Factors predicting failure of conservative treatment in lumbar-disc herniation.
ABSTRACT To explore factors predicting failure of conservative treatment in lumbar-disc herniation.
Sciatica due to lumbar-disc herniation is a common complaint of spine patients. Even though the natural course is favorable, surgery is necessary in at least 10% of cases. Current trends show surgery to be more cost-effective than prolonged conservative care. However; there is limited information about the usefulness of clinical and radiographic parameters to classify patients who are likely to fail conservative treatment.
Medical records of patients diagnosed with lumbar-disc herniation between January 1, 2007 and December 31, 2009 were studied. The records of patients in conservative and surgery groups were compared, for clinical features, MRI results and treatment modalities.
Fifty cases (discectomy) and 50 controls (successful conservative treatment) were enrolled. Demographic data, presenting symptoms and physical examination did not differ apart from duration of symptoms. Logistic regression analysis did not find a significant association between percentage of canal compromised after controlling for disc-fragment size, duration of symptoms and types of disc herniation. However disc fragment size was strongly associated with surgical outcome (OR = 2.6). Duration of symptoms (OR = 1.2) and sequestered type of lesion (OR = 12.3) were associated with surgery in this model. The use of physiotherapy and epidural steroid injections was lower but the failure rate was higher.
Long-duration, sequestered herniation and large fragment are predictive of failure in the conservative treatment of lumbar-disc herniation.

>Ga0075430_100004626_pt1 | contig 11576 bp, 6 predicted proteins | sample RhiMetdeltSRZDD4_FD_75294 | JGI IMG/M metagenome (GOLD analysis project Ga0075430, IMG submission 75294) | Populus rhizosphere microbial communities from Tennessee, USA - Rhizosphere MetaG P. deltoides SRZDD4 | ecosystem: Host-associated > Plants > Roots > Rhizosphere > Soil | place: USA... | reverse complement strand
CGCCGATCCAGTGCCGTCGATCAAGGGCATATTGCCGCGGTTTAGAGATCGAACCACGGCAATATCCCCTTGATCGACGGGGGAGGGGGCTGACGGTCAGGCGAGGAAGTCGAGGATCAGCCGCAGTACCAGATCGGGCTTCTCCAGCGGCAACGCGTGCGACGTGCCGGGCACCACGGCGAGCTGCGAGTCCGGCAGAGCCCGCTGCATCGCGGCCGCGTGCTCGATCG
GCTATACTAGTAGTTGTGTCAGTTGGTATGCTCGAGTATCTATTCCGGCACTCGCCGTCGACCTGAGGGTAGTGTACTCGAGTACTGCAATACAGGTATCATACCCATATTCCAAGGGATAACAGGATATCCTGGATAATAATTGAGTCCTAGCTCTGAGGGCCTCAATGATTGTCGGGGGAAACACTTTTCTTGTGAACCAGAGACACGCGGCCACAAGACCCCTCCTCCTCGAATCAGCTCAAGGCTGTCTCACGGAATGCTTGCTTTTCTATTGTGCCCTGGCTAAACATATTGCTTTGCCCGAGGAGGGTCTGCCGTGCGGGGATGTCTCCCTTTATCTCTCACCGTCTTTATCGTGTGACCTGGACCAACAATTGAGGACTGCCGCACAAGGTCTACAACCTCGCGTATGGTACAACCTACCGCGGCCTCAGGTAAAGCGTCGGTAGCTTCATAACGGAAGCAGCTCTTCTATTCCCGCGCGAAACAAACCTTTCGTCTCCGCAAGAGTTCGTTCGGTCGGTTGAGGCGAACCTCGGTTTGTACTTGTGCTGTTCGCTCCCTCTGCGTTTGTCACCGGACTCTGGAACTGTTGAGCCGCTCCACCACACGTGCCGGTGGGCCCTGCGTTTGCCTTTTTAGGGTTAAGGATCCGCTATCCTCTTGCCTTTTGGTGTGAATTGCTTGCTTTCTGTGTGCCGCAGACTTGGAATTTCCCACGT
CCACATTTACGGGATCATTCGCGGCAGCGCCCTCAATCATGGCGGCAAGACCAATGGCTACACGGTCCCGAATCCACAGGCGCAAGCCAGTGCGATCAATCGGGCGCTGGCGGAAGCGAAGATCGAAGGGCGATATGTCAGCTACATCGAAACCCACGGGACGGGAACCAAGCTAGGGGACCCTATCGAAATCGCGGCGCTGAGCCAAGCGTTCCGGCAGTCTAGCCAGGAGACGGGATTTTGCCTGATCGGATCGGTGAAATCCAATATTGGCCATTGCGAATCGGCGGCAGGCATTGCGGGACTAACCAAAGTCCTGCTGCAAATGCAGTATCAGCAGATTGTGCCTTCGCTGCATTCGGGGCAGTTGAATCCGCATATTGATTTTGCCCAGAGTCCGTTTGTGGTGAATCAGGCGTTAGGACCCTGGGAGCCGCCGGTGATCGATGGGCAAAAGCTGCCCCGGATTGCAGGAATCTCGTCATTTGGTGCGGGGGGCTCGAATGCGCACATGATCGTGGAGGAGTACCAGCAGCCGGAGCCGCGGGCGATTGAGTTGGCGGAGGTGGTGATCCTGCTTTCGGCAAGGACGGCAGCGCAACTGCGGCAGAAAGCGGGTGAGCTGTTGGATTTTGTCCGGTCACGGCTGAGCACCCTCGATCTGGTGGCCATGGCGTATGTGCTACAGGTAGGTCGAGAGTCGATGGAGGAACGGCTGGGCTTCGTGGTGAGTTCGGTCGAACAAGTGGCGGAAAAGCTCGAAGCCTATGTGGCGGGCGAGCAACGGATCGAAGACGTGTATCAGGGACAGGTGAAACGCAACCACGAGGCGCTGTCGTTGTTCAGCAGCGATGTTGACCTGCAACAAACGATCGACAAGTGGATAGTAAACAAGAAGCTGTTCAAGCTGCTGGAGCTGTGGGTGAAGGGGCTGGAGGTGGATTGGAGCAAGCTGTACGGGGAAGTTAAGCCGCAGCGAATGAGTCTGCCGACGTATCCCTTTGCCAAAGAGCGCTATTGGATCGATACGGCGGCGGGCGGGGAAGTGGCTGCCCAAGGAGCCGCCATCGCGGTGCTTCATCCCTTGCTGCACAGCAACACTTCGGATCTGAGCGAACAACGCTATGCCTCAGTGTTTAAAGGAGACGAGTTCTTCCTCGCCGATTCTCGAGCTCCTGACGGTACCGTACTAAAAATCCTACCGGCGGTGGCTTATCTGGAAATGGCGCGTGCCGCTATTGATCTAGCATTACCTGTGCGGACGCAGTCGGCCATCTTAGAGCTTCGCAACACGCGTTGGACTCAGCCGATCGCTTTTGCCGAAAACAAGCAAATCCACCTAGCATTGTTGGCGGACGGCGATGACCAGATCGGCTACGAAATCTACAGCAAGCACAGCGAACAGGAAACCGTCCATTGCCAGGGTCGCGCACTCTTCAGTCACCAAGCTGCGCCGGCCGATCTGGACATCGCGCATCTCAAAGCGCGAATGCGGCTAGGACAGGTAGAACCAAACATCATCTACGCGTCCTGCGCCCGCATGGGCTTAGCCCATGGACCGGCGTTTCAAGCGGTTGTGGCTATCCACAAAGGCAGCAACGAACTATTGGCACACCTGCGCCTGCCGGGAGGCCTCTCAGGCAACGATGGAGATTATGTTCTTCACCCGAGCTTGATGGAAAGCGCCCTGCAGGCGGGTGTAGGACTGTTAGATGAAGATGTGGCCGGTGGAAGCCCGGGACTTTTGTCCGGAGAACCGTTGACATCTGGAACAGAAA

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ABSTRACT: In the present study, the influence of cytokines on 1-year recovery in lumbar radicular pain was examined. In total, 110 patients with symptomatic lumbar disc herniation were followed for 1 year. Uni- and multivariate linear regression was used to assess the influence of interleukin (IL)-6, IL-8, disc degeneration and endplate changes (Modic changes) on the changes in the Oswestry Disability Index (ODI change; primary outcome) and visual analogue scale (VAS) for low back pain (LBP) and leg pain (secondary outcomes). Less favourable ODI outcome correlated with higher serum IL-6 levels (B = -3.41, 95% CI -5.52 to -1.30, p = 0.002), non-surgical treatment (B = -7.03, 95% CI 1.21 to 12.84, p = 0.018), higher baseline back pain intensity (B = -2.28, 95% CI -3.21 to -1.35, p < 0.001) and low educational level (B = -5.57, 95% CI 0.66 to 10.47, p = 0.027). High VAS for LBP and leg pain at 1 year was associated with high levels of serum IL-6, higher back pain intensity and longer duration of lumbar radicular pain at baseline. High serum IL-6 levels, but not disc degeneration or Modic changes, were associated with less favourable recovery in patients with lumbar radicular pain. Intense initial back pain, non-surgical treatment, lower educational level and longer duration of radicular pain before treatment also correlated with a slower recovery the first year after disc herniation.European journal of pain (London, England) 11/2014; 18(10). DOI:10.1002/j.1532-2149.2014.502.x · 3.37 Impact Factor